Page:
NYC Triathlon 2014

Race Report


A l(not so short) look at the two main options for fueling in endurance sports

My Famous Fails

A little recap of my accidents

Race Recap of the Demi-Marathon des Microbrasseries

Race report for this new race, complete with multiple distances, and BEER!!!

Tuesday, 15 May 2012

Swimming Drills

As I was browsing the twitter universe this week, I noticed a freind was asking for advice for swimming drills that would be useful, and make his swimming sessions more interesting and more effective. While long straight-swim sessions are important and useful for building endurance, they do little for building proper technique, and can get quite boring ater a while. I typically try to get into the water 3 times a week, and the way I like to split up my sessions is to make one a continuos long-swim, one will be focused on drills, and the other a combination.

So here are some of the drills that I like to use in my training. I'll try to update this occasionally in case I forgot anything or find good new drills.

Catch-up - This drill has two purposes; to teach you to not let your arm drop during recovey; and to help establish a long "stride" with your arms.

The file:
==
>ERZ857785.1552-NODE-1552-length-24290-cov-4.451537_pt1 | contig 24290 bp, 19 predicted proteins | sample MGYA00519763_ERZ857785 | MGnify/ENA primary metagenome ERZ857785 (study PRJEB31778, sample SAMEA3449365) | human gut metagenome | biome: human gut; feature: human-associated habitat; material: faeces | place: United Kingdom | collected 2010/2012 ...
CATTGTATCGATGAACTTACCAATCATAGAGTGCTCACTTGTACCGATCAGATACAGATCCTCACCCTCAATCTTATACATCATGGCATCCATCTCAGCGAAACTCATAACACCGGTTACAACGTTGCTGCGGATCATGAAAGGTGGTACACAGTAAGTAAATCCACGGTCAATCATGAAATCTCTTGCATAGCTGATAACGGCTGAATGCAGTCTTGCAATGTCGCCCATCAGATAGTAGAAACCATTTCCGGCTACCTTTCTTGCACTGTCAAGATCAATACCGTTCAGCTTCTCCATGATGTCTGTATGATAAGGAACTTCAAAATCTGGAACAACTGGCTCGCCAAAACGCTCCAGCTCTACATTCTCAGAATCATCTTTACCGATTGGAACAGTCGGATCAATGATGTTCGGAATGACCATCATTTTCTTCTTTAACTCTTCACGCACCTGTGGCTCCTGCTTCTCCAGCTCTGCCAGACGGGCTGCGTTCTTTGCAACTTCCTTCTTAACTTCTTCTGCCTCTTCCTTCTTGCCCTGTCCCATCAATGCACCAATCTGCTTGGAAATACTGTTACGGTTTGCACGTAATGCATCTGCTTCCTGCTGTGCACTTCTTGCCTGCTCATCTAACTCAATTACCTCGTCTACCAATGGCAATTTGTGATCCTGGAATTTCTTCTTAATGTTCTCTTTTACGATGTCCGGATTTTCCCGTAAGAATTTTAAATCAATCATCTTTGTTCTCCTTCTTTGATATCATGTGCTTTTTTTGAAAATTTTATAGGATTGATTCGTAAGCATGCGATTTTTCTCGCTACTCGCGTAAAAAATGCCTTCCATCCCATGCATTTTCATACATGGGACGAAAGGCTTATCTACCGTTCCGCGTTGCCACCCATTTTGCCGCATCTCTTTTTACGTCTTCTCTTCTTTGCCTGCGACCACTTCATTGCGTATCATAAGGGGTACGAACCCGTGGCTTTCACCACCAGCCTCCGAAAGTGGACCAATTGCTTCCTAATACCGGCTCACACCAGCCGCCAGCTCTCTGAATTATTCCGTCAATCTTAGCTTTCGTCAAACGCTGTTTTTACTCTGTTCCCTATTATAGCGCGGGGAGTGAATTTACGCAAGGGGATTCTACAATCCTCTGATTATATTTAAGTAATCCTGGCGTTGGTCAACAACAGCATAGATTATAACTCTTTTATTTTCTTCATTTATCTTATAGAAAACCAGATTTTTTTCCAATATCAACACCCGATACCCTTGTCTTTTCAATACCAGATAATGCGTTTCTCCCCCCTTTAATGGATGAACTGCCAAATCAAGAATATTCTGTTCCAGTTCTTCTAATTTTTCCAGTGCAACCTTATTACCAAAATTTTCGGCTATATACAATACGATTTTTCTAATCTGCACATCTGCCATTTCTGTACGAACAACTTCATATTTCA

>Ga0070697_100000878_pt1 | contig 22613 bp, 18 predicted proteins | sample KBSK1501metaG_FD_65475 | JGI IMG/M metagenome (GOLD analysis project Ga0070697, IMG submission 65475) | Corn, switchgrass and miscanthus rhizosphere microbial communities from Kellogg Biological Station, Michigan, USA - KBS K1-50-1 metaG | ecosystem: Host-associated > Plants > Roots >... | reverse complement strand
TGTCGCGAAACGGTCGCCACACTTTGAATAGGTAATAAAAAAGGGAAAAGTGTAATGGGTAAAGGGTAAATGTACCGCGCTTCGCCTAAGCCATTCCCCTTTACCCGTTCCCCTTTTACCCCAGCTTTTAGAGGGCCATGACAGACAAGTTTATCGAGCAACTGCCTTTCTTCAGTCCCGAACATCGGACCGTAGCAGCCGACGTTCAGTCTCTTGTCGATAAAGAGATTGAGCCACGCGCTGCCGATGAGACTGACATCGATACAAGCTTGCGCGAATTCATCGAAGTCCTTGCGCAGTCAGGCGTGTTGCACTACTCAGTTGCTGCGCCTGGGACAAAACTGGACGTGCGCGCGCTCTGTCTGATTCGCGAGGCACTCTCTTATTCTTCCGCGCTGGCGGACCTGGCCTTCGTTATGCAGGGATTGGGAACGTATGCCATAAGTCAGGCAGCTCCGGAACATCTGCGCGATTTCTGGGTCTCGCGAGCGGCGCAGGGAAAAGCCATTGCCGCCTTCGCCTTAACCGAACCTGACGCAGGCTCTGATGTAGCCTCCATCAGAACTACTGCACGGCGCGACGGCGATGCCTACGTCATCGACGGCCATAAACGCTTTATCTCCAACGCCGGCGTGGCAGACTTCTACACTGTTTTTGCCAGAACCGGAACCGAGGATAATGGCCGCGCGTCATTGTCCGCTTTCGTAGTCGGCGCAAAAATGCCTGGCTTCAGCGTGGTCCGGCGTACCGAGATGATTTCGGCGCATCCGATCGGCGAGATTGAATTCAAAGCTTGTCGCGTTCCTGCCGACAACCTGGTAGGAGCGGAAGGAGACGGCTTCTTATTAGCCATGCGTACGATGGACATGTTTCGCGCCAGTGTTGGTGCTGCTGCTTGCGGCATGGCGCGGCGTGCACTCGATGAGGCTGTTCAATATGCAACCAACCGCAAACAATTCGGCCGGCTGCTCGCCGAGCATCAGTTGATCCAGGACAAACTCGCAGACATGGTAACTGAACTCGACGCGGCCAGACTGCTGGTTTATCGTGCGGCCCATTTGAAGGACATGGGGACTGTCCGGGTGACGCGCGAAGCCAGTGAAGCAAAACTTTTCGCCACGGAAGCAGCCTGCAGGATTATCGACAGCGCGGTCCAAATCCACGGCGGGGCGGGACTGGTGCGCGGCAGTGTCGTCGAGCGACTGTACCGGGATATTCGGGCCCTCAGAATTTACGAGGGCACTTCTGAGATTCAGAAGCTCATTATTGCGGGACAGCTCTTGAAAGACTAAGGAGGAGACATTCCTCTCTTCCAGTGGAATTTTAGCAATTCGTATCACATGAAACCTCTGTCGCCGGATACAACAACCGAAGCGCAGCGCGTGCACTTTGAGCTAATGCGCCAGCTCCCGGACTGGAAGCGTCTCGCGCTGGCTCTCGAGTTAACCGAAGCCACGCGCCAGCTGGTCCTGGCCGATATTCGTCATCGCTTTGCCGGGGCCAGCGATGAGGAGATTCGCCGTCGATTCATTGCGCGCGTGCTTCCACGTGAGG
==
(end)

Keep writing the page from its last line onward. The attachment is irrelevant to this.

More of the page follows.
Do freestyle as normal, but after your hand enters the water, keep it extended far in front instead of falling into the usual drop and catch. Keep your arm extended until your other arm "catches up" and your hands touch. Then drop the first arm down to propel you further. Stay focused on making long gliding strides with each push.

Finger-drag - Swim regular freestyle technique, but when your arm comes out of the water to reach forward, do not raise it as high as you would normally. Instead, try to just barely touch the surface of the water with the back of your fingers, so that they are somewhat dragging along the water as you extend your arm forward and enter the water for the catch.